Chapter 6 Debate
1. Are governments ever justified in regulating what their citizens can access? The Internet was created in the late 1960s so that U.S. Department of Defense researchers could share information with one another and with other researchers. The scientists and academics who created the internet soon saw the power of the new technology: Wires linking computer terminals together in a "web" of networks allow people anywhere in the world to communicate over the computer. Even though it was developed by the government, the Internet is not government run. The Internet Society, a volunteer organization, addresses usage and standards issues. The term NEA was created by Authors Doc Searls and David Weinberger which is an acronym that stands for: No one owns it, Everyone can use it, and Anyone can improve it. Therefor it is not in any government’s power to regulate what can and cannot be viewed on the internet. It cannot be owned by any government or corporation because the internet in itself is classified as an agreement, not a thing. It is a communication source where the whole world can stay connected. Countries such as China and Egypt, as well as many other countries in Asia and Europe, continued to have their rights taken away by their government and are blocked from going on news sites that would keep them up to date on world news. Although there are people who would use the internet as a tool to illegal means, censoring the internet for all citizens is not going to prevent a determined person from saying what needs to be said. It only makes it illegal to do so. Governments that regulate and restrict informational websites end up making themselves look even worse than if they were to just let their citizens have free roam of the world wide web. 2. Should anyone be responsible for policing the internet? No one should be responsible for policing the internet because it simply was not designed to be so. It would take as many people as there are...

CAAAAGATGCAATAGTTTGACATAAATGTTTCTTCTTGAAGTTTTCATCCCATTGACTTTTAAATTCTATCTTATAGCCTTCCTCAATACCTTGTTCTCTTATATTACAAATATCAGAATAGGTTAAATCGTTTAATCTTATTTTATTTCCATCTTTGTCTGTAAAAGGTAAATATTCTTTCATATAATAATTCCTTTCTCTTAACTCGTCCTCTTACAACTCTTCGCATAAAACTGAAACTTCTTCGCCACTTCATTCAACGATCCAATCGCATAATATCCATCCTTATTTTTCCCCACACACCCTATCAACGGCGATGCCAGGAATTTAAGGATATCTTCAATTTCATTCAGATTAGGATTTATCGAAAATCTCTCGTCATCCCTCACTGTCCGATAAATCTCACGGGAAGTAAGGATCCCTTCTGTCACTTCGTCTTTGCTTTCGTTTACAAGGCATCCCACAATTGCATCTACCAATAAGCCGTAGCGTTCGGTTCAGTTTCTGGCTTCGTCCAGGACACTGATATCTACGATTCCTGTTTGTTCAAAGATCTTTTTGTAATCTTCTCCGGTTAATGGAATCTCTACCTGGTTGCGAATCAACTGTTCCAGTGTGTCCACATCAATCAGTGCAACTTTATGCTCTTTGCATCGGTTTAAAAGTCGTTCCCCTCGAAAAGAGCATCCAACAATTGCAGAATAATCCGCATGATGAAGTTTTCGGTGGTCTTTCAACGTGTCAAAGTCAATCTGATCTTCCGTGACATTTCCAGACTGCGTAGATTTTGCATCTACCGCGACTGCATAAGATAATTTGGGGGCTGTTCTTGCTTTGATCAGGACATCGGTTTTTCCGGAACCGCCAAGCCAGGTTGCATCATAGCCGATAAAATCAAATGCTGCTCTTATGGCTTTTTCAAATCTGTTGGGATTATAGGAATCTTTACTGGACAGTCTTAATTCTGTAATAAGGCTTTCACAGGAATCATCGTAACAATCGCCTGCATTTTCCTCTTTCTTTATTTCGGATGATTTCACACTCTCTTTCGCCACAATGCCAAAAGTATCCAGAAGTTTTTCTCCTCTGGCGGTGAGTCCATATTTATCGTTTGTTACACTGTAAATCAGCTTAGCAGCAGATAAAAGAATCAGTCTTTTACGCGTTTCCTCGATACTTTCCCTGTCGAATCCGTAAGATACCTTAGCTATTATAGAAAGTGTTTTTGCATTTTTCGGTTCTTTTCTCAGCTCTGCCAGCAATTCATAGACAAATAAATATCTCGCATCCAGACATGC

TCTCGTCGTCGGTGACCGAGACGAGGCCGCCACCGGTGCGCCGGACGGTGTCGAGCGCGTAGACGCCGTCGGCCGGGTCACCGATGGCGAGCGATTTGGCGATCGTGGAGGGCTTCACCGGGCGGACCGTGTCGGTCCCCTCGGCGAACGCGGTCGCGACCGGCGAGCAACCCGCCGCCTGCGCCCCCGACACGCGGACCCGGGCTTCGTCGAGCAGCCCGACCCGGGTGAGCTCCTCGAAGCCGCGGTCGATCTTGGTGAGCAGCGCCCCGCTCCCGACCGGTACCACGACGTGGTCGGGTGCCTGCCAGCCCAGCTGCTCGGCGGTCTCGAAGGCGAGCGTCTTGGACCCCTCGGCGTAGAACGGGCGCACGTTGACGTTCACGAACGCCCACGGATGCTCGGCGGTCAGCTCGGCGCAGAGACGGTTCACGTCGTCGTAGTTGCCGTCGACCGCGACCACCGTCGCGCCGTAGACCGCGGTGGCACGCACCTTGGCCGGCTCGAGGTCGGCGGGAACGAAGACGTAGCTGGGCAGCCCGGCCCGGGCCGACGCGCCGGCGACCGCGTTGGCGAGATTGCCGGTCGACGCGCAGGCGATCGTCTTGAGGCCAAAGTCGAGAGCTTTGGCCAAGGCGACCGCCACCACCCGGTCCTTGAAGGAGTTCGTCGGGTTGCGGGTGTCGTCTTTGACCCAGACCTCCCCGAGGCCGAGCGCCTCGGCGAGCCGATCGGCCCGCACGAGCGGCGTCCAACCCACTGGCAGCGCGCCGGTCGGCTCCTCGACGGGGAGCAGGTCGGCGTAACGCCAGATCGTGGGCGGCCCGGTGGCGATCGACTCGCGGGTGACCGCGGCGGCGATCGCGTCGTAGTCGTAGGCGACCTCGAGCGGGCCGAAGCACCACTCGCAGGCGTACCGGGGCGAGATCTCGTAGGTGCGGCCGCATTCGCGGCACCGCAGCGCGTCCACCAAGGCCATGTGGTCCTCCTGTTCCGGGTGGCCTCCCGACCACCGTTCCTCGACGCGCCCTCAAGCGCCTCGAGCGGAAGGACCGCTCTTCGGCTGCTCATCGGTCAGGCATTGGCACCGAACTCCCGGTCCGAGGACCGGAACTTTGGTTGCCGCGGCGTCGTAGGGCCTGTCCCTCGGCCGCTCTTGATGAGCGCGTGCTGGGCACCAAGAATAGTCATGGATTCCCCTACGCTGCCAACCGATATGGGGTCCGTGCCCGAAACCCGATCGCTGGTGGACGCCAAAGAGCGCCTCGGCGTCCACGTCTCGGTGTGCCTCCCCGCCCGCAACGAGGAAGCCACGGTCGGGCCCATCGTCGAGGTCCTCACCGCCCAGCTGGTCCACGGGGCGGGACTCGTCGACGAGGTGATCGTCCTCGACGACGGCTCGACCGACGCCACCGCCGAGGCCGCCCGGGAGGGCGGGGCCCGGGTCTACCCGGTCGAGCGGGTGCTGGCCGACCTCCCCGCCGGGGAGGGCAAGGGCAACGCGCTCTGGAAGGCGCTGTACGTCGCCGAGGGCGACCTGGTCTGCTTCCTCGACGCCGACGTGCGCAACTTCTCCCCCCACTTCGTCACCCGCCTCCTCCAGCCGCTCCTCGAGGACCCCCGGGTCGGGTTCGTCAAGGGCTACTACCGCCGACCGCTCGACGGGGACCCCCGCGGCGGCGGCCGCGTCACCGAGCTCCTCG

Cited: Bradsher, Keith. "China Toughens Its Restrictions on Use of the Internet." Nytimes.com. New York times, 28 Dec. 2012. Web. 27 Mar. 2013.
Searls, Doc, and David Weinberger. "What the Internet Is and How to Stop Mistaking It for Something Else." N.p., 2003. Web. 27 Mar. 2013.
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